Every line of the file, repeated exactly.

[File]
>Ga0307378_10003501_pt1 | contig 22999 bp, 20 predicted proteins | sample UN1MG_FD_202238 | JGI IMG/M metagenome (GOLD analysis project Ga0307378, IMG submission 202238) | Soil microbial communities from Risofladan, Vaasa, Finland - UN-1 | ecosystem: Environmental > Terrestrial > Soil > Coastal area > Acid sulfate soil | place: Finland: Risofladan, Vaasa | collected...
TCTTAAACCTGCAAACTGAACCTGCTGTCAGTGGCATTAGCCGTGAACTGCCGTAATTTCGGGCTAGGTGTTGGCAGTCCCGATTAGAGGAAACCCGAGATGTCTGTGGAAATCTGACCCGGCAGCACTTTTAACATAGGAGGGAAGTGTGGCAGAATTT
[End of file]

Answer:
>Ga0307378_10003501_pt1 | contig 22999 bp, 20 predicted proteins | sample UN1MG_FD_202238 | JGI IMG/M metagenome (GOLD analysis project Ga0307378, IMG submission 202238) | Soil microbial communities from Risofladan, Vaasa, Finland - UN-1 | ecosystem: Environmental > Terrestrial > Soil > Coastal area > Acid sulfate soil | place: Finland: Risofladan, Vaasa | collected...
TCTTAAACCTGCAAACTGAACCTGCTGTCAGTGGCATTAGCCGTGAACTGCCGTAATTTCGGGCTAGGTGTTGGCAGTCCCGATTAGAGGAAACCCGAGATGTCTGTGGAAATCTGACCCGGCAGCACTTTTAACATAGGAGGGAAGTGTGGCAGAATTT